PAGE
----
Kurnaz, a German-born (in 1982) Turk, traveled to Pakistan in late 2001 to study at a madrassa. Shortly thereafter, through a combination of false evidence, police corruption, alleged guilt by association, and bureaucratic incompetence, he was arrested and handed over to American military authorities. After a three-month imprisonment in Afghanistan, he was transferred to Gitmo, where he would stay until his exoneration and release in August 2006. (This despite the fact that the U.S. authorities quickly realized, as Kurnaz's lawyer, Baher Azmy, compellingly argues in the book's epilogue, that Kurnaz was innocent.)
Kurnaz's first three months in Gitmo were spent in Camp X-Ray, so called because the prisoners where in open air cages where everything was "completely transparent" to the scrutiny of the guards. The cages were 15 square feet (smaller than German requirements for caging animals), open to the weather as well as spiders, snakes, and scorpions. prisoners were irregularly fed, denied medical treatment, and given bad water to drink. They were also forbidden to stand, lie down during the day, or touch the sides of the cages.Read more ›
Kurnaz manages to maintain a sense of humor despite five years without a decent night's sleep, regular beatings, casual racism and indifferent interrogators. A copy should be sent to Cheney home, for he was the prime motivation behind this grotesque gulag.
He was hauled off the bus and sent to Cuba, after first being sequestered in Afghanistan. The Cuban climate was a warm welcome in contrast to the cold of Central Asia, but he rotted in hell for five years before finally being set free.
This book is one man's testimony to the brutality of incarceration, and the lengths to which Pakistan/Afghan border tribes will go in order to find a scapegoat, if only you give them enough money. His voice is one among the thousands.
A totally depressing tale of pointless victimization. It is the story of the legacy of America's so-called "War on Terror."
Read it at the risk of getting totally depressed, but knowing later a little more of the evil that exists.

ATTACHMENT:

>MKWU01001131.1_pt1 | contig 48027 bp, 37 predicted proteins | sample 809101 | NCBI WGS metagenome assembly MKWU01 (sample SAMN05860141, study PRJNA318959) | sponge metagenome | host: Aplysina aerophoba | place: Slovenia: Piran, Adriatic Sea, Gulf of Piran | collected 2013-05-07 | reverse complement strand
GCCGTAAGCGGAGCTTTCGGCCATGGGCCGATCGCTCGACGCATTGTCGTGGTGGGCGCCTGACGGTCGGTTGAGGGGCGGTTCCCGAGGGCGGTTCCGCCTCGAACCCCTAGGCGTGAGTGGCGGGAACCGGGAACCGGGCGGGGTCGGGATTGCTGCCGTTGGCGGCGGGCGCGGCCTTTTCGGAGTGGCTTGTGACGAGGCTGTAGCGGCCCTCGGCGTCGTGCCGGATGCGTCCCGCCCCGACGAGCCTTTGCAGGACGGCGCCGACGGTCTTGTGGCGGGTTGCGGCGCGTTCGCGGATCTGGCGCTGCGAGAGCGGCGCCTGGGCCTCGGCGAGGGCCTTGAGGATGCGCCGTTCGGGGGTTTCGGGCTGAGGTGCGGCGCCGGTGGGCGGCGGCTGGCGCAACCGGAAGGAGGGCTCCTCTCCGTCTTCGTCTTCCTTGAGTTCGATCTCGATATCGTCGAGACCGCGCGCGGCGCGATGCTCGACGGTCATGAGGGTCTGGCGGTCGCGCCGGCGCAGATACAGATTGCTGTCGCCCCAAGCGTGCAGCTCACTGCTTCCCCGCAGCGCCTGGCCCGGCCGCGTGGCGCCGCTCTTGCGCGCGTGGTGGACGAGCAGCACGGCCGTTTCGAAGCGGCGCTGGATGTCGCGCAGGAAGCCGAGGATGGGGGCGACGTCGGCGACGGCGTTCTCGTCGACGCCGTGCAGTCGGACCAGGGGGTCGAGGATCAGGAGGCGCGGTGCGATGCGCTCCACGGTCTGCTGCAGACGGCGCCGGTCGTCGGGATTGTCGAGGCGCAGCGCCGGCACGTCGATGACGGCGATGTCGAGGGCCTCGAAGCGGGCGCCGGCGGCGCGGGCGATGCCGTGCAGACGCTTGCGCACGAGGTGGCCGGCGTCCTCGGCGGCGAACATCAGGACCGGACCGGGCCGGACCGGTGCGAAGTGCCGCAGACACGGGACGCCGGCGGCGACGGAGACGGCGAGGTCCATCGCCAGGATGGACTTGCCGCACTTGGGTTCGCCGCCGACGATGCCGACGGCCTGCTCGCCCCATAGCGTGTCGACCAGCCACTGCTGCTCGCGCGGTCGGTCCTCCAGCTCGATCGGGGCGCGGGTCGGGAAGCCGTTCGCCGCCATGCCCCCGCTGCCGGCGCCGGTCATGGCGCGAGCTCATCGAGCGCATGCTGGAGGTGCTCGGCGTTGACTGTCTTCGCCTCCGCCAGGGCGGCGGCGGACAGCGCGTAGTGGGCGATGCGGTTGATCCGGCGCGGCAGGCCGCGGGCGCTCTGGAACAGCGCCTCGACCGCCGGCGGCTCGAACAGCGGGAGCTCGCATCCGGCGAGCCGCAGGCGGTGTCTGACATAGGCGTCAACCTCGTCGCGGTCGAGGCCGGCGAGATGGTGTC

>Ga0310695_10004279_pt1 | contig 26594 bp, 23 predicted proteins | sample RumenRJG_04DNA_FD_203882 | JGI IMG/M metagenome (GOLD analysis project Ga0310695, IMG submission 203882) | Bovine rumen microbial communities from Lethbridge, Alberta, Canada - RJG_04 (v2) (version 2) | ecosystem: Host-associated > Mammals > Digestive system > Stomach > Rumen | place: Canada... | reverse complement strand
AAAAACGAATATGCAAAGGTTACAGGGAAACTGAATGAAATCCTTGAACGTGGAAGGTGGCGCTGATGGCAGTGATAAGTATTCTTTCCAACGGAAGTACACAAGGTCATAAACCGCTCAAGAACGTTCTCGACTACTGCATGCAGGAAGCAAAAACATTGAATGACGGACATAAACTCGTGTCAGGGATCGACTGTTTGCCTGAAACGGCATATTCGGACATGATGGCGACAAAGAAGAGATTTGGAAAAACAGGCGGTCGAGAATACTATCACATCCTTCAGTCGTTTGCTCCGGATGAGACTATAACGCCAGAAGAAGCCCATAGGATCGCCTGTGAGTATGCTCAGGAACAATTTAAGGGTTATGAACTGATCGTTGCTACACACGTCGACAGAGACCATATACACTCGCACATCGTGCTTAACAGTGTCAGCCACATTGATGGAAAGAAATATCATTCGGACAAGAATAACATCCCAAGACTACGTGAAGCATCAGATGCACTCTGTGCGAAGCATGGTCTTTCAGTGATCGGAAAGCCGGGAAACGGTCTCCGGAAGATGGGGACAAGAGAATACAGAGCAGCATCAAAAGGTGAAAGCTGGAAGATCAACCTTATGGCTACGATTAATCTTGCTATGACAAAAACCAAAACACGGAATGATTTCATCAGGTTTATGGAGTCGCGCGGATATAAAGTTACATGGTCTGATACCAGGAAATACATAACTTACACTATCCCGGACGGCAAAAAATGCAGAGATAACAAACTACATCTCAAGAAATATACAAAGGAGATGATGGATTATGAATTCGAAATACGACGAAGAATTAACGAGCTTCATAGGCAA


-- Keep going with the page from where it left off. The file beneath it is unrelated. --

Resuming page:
P.S. Amazon has a great service, but they weren't very good to Julian Assange or Wikileaks. I hope they realize their errant judgement.
Murat was sent first to a prison camp in Kandahar, Afghanistan and then later to Guantanamo Bay, Cuba. In both places he was repeatedly and relentlessly tortured. Among other things he was constantly beaten, often for no reason, he was water boarded, he was electrically shocked on the soles of his feet, he was hung from the ceiling by his arms tied behind him for hours on end, he was deprived of sleep for weeks at a time, he was forced to stand for days, he was starved, he was force fed, he was put in an air-tight metal container and subjected to extreme heat and cold and of course there were the months of solitary confinement. In Guantanamo he came across prisoners as young as 14 and a few even in their 80s and 90s.
Like all the books on Guantanamo, there is almost a shock a page. Besides the main tortures listed above, what I found almost as deplorable was how vindictive, sadistic and cruel the soldiers were to the detainees in little ways, all the time and always there were endless lies. Also appalling were Murat's descriptions of female soldiers in one of the camps, watching while naked male prisoners defecated in a communal bucket in the open pen.Read more ›
Most Recent Customer Reviews
Every American should read this book. I could not stop thinking about the U.S. military men and women who abused prisoners on a daily basis at Guantanamo. Read morePublished 7 months ago by E. Connett
This book is riveting and hard to put down. The shockingly brutal treatment of prisoners and the cold refusal to investigate their claims of innocence are nothing short of... Read morePublished 10 months ago by DJC,
This guy was arrested again today in Belgium while recruiting for Al Qaeda. He was not innocent and this book is pure fantasy designed as propaganda to pluck the heart strings of... Read morePublished 15 months ago by Jason Hornbuckle
An amazing and well written story. I couldn't stop reading.Published 20 months ago by Marianna Vargas
This book recount on the tragic experience faced by Murat, who while travelling to Pakistan at the age of 19 for Koranic studies was nabbed by the local Pakistanis and sold to the... Read morePublished on December 3, 2013 by AbdulMalikOmar
You can see his video interview here [...] . He mentions seeing many strange things in Guantanamo and decided if he survived he would write this book *tears*.Published on May 19, 2012 by Anonymous
This is the story of Murat Kurnaz and recounts his travails and survival of five years in the Guantanamo prison camp. Read morePublished on February 16, 2012 by David A the Strategic Storyteller
This book is a must read for everybody. People that say this is fiction and absolute fantasy are kidding themselves. Read morePublished on June 16, 2011 by Jessica